The exhibition will be accompanied by a catalogue designed by the Archivio, with text by Giampiero Bosoni, author of the recently released monograph Osvaldo Borsani: Architect, Designer, Entrepreneur, published by Skira.

Dates: 16 May – 15 September 2018

Opening hours: Tue-Sun 10.30am-8.30pm

www.triennale.org

About Archivio Osvaldo Borsani

The Archivio Osvaldo Borsan (A.O.B.), which has existed since the 1930s, was reconfigured in 1991 with the primary aim of preserving and cataloguing the archival records of a leading figure in twentieth-century Italian design. Located inside the Villa Borsani in Varedo, the Archivio houses material from the 1920s onwards, including thousands of original watercolors, technical drawings, and photographs. It also contains the epistolary testimonies of Borsani’s relationships with the most celebrated artists, architects, and exponents of Italian culture of his time. The Archivio is the only institution authorized to certify the authenticity of Osvaldo Borsani’s work. The A.O.B.’s board of directors includes Valeria Borsani Fantoni, Marco Fantoni, Tommaso Fantoni, and Federico Borsani.

About Norman Foster

After graduating from Manchester University School of Architecture and City Planning in 1961 Norman Foster won a Henry Fellowship to Yale University, where he was a fellow of Jonathan Edwards College and gained a Master’s Degree in Architecture. In 1967 he established Foster Associates, which has since evolved as Foster + Partners, where he continues as Executive Chairman. He became the 21st Pritzker Architecture Prize Laureate in 1999 and was awarded the Praemium Imperiale Award for Architecture in Tokyo in 2002. In 2009, he became the 29th laureate of the prestigious Prince of Asturias award for the Arts and was awarded the Knight Commander’s Cross of the Order of Merit of the Federal Republic of Germany. In 1997 he was appointed by the Queen of the United Kingdom to the Order of Merit and in 1999 was honoured with a peerage, taking the title of Lord Foster of Thames Bank. Norman Foster is the President of the Norman Foster Foundation.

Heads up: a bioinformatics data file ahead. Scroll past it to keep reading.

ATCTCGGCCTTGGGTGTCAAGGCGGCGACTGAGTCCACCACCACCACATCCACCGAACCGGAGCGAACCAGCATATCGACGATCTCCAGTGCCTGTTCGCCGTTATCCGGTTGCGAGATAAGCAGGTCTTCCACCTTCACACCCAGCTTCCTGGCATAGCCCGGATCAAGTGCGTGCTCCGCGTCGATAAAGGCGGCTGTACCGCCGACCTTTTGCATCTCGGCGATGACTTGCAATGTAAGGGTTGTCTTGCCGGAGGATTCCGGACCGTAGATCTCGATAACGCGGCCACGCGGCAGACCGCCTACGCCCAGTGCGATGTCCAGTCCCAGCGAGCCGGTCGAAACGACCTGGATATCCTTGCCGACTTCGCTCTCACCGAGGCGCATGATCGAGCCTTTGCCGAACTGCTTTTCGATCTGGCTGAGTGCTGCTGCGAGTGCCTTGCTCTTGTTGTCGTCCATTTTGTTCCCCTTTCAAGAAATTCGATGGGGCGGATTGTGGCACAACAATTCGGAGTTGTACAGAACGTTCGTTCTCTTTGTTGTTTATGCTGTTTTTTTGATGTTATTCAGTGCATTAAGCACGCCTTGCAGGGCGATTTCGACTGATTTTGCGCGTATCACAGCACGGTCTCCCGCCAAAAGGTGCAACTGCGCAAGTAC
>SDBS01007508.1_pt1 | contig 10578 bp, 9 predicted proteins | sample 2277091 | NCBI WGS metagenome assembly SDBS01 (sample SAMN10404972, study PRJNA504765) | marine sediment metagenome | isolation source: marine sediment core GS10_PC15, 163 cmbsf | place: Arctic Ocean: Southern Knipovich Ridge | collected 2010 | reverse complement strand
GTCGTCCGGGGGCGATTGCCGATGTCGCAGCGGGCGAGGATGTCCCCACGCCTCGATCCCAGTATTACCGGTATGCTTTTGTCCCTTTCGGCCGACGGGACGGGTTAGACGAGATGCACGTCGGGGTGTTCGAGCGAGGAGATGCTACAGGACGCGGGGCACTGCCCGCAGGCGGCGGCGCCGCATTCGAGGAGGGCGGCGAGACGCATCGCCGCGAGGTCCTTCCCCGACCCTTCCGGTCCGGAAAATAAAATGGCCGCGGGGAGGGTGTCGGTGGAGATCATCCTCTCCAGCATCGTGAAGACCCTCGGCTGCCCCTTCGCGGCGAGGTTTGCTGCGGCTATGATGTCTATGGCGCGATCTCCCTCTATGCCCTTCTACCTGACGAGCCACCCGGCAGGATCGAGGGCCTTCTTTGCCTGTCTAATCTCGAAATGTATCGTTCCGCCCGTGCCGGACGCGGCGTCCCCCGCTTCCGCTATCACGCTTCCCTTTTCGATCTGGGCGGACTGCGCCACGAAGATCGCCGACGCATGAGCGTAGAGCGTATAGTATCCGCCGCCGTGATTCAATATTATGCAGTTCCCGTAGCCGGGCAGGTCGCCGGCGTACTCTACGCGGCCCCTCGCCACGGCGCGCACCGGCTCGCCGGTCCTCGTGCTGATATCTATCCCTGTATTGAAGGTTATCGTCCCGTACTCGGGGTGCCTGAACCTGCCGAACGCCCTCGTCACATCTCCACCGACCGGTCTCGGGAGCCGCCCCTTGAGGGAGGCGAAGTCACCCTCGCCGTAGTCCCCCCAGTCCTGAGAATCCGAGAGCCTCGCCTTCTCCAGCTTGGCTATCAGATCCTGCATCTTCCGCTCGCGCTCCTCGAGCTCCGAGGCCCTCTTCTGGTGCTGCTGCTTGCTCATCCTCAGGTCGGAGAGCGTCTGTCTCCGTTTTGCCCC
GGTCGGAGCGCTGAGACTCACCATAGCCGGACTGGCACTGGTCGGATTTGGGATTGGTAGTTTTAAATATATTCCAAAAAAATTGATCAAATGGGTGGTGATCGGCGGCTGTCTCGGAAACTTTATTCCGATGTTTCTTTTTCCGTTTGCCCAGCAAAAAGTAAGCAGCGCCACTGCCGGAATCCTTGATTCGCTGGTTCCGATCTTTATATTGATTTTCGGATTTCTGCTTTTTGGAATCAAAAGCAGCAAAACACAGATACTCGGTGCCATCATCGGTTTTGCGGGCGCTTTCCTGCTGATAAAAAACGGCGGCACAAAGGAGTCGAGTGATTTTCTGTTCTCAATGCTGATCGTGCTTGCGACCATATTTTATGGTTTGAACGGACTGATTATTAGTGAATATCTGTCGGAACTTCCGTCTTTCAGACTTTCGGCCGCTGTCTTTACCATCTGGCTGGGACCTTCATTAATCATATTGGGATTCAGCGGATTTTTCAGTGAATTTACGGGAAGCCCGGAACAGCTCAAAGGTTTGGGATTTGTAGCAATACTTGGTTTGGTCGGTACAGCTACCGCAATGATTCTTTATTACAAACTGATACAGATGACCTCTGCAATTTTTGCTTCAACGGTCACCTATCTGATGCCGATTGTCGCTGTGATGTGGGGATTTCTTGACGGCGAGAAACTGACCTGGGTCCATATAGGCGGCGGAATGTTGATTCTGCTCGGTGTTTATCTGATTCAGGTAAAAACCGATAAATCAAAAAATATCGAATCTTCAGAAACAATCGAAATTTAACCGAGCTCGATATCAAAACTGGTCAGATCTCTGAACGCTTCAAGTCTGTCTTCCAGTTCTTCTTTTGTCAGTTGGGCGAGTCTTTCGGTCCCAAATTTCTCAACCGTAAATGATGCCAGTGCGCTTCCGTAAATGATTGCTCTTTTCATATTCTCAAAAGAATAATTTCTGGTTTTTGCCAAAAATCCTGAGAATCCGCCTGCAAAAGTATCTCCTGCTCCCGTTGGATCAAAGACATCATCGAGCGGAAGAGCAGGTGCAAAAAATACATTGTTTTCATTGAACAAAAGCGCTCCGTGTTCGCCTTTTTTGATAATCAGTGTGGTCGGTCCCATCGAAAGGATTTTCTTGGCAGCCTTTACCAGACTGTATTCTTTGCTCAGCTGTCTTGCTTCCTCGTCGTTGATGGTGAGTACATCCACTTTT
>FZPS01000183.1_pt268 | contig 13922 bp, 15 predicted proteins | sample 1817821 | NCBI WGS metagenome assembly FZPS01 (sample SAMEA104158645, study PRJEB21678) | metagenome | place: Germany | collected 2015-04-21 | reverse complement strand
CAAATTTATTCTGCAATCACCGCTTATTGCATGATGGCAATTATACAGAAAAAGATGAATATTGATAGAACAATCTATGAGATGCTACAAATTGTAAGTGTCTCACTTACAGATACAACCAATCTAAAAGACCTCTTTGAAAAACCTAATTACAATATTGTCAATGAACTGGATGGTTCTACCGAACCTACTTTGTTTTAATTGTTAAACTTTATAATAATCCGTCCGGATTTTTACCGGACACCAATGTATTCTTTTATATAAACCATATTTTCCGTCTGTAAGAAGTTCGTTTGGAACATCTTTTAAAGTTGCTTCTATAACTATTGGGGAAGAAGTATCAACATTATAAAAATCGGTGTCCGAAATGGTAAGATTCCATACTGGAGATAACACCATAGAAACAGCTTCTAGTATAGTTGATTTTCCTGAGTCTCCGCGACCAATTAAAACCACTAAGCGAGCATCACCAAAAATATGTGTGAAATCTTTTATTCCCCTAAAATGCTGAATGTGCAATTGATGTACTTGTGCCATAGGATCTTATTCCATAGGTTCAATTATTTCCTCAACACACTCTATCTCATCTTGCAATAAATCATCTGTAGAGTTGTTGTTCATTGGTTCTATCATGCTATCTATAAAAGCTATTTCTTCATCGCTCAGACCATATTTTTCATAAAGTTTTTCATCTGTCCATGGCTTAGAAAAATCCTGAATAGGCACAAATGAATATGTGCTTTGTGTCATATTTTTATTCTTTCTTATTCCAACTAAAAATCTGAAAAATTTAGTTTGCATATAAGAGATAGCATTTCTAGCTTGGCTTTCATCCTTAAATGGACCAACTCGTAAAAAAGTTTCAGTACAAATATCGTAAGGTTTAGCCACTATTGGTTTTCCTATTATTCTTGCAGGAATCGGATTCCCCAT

About the Norman Foster Foundation

The Norman Foster Foundation promotes interdisciplinary thinking and research to help new generations of architects, designers and urbanists to anticipate the future. We believe in the importance of connecting architecture, design, technology and the arts to better serve society and in the value of a holistic education that encourages experimentation through research and projects. The Norman Foster Foundation holds the Norman Foster Archive and Library, which provide a window into the larger narrative and history of our built environment through the work of Norman Foster. The Norman Foster Foundation is based in Madrid and operates globally.

About Tommaso Fantoni

Tommaso Fantoni established TOMOARCHITECTS in 2011, returning to Milan after more than a decade working in the London and New York offices of Foster + Partners. During his tenure with the firm, Fantoni participated in a number of international projects including several in New York City: Tower 2 at World Trade Center, the Sperone Westwater Gallery, and Lord Foster’s private residence. TOMOARCHITECTS was founded on the principles of sustainability and simplicity in contemporary architecture. The practice is multidisciplinary, and projects span from residential interiors to cultural institutions--most notably the Fondazione Arnaldo Pomodoro in Milan--as well as product design presented at the Salone del Mobile.

About Giampiero Bosoni

Giampiero Bosoni is an architect and full professor of Interior Architecture and History of Design at the Politecnico di Milano. As an editor and author he has published extensively; his works include three books on Franco Albini, as well as the volume Italian Designpublished by the MoMA New York. In 2007, he co-curated the exhibition “Il Modo Italiano – Italian Design and Avant-garde in the 20th Century” (Fine Arts Museum, Montreal; Royal Ontario Museum, Toronto; MART, Rovereto). He is a member of the Scientific Committee of the Franco Albini Foundation and of the Italian Design Historians Association (AIS/Design).